Eyes on the road: April is Distracted Driving Awareness Month
People use smartphones more than any other electronic device, but doing so while driving is a deadly form of distracted driving that is plaguing our nation's roads and highways. Even though they serve many purposes, using a mobile phone while driving is considered more dangerous than drunk driving.
Considering you can travel the length of a football field in 5 seconds while going 55 mph, taking your eyes off the road to look at your phone or another handheld electronic device even for just a few seconds means you're driving blind and putting everyone on the road at risk of being involved in a car accident.
While drivers may be confronted with distractions from passengers, eating, drinking, self-grooming (e.g., putting on makeup, brushing hair, flossing, shaving), and looking at things of interest on the side of the road, cellphones are the biggest culprit when it comes to crashes caused by distracted driving. That's because texting while driving combines all three forms of distraction into one: visual, manual, and cognitive.
Distracted driving results in deadly crashes
April has been dubbed “Distracted Driving Awareness Month" by the National Highway Traffic Safety Administration (NHTSA). If you've noticed state and local police departments increasing their patrols at some point this month, that could be the reason why.
Viewed as a national epidemic, crashes involving distracted drivers resulted in 3,142 deaths in 2019. Data from the NHTSA also shows:
- 9% of the fatal crashes that occurred in 2019 involved a distracted driver
- More than 26,000 people were killed in crashes caused by distracted drivers from the period of 2012-2019
- Drivers ages 16-24 were the most likely to use an electronic device while driving, though drivers in older age groups were only moderately less at risk of doing the same
What's the distracted driving law in North Carolina?
According to North Carolina General Statue § 20-137.4A, it's illegal to use an electronic device for texting or emailing while driving without the use of voice-operated technology.
Under the law, drivers are allowed to read or send texts while lawfully parked or stopped, and headphone/headset use is permitted.
Viewed as a primary violation, drivers can be stopped and ticketed by police if they're observed texting or emailing while driving. Considered an infraction, the offense is punishable by a fine of $100 and any applicable costs of court. Likewise, no driver's license points or insurance surcharges are assessed for violation of the law.
The Raleigh News & Observer reports a 2021 version of the Hands Free NC Act has a better chance of passing this time around compared to its 2019 counterpart, which ultimately died after it failed to get a full hearing in the Senate. The bill, which would ban the use of handheld cellphones and other wireless communications while driving, is gaining support.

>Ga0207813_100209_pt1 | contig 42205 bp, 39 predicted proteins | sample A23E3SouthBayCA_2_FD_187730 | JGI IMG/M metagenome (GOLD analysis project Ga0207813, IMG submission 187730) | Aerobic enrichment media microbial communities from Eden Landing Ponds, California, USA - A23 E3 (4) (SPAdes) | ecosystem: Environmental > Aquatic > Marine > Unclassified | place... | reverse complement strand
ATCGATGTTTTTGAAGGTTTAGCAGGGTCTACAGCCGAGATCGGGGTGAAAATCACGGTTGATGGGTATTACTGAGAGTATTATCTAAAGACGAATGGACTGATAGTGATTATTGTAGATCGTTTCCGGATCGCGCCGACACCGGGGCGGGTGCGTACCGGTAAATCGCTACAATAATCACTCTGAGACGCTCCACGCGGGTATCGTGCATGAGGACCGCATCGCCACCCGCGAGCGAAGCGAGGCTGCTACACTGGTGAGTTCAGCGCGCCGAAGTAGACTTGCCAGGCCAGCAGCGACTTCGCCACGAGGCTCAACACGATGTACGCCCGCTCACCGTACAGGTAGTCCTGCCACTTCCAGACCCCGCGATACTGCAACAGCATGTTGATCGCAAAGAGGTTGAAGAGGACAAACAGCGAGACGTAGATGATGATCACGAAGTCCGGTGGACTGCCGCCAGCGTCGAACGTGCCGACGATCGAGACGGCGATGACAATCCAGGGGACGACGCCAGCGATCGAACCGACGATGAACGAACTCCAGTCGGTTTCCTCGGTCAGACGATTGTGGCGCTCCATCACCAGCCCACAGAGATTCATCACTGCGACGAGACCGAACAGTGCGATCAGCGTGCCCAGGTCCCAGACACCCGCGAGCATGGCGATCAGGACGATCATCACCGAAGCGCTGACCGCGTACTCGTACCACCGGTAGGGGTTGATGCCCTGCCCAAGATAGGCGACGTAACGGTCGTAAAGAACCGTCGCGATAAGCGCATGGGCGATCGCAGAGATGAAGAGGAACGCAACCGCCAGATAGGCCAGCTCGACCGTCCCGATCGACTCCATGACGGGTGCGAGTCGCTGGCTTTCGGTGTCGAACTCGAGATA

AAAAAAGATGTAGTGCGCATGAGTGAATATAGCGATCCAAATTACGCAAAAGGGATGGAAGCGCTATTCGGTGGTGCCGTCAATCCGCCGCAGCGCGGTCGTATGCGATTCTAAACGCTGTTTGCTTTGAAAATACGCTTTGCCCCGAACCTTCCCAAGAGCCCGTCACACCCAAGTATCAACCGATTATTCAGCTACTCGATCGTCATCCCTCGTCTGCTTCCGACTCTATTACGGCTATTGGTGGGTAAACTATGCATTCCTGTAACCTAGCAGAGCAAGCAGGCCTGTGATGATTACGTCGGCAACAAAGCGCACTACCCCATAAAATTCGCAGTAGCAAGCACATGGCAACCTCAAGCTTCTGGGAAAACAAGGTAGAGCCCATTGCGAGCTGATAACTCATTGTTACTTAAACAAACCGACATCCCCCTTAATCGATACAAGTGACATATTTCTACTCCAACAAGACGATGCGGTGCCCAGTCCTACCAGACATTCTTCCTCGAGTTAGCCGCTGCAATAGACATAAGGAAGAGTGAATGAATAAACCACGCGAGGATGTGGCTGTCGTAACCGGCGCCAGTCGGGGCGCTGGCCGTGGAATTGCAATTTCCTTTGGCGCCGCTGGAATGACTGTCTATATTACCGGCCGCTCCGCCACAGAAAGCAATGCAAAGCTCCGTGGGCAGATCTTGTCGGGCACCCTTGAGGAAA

North Carolina Republican Sen. Kevin Corbin said banning people from holding phones while they're driving doesn't violate anyone's rights and is critical to the safety of everyone on the road:
“It’s not really protecting me from me; it’s protecting us from each other. Someone else doing something and wrecking and damaging your property or your family. So most folks tend to come around and realize it’s not just a personal liberties issue, it’s a public safety issue.”
How to prevent texting while driving
Even though the Hands Free NC Act hasn't been passed yet, there are some tips you can use to avoid all the distractions associated with smartphones:
- If you can't wait to read or send a text, pull over and park your car in a safe location such as a gas station or parking lot.
- When driving with others, have a "designated texter" to answer phone calls, read and write texts, respond to emails, and alert you of any app notifications.
- Activate airplane mode or enable the "do not disturb" function on your phone so that you don't receive any messages, calls, or notifications while you're driving.
- If you're too tempted to look at your phone while behind the wheel, store the device in the glove box, backseat, trunk, or someplace else that is not easily within reach.
- Avoid complacency. A lot of people believe they are the exception to the rule when it comes to texting while driving and think they won't suffer any consequences because nothing has happened to them so far. Even if you've never been stopped by police or gotten into an accident for texting, it doesn't mean you're being a responsible driver.
- Speak up. If you're the passenger of a distracted driver, kindly ask them to stop what they're doing and pay attention to the road. Even if this seems awkward, you'll wish you had said something if the driver ends up causing a crash that injures you and others - or worse.
Injured by a distracted driver? Tell them you mean business.
At The Law Offices of Richard Flexner, senior attorney Richard M. Flexner handles a broad range of car accident cases, including those that involve distracted driving. A trial lawyer who has triumphantly represented injury victims and their families in North Carolina for more than 35 years, attorney Flexner has earned a reputation for his integrity, tenacity, professionalism, and for building meaningful relationships with his clients.
If you or someone you love was injured in an accident caused by someone who was texting while driving or engaging in some other form of distraction, our law firm can help you hold the at-fault driver accountable and fight for the compensation you deserve. Depending on the circumstances of your case, you may be able to recover compensation for your medical bills, lost wages, loss of earning capacity, replacement services, your pain and suffering, and any other suitable damages.
Contact us today for a free case evaluation. Our office is located in Wilmington and we proudly serve clients in Pender, Brunswick, and New Hanover counties.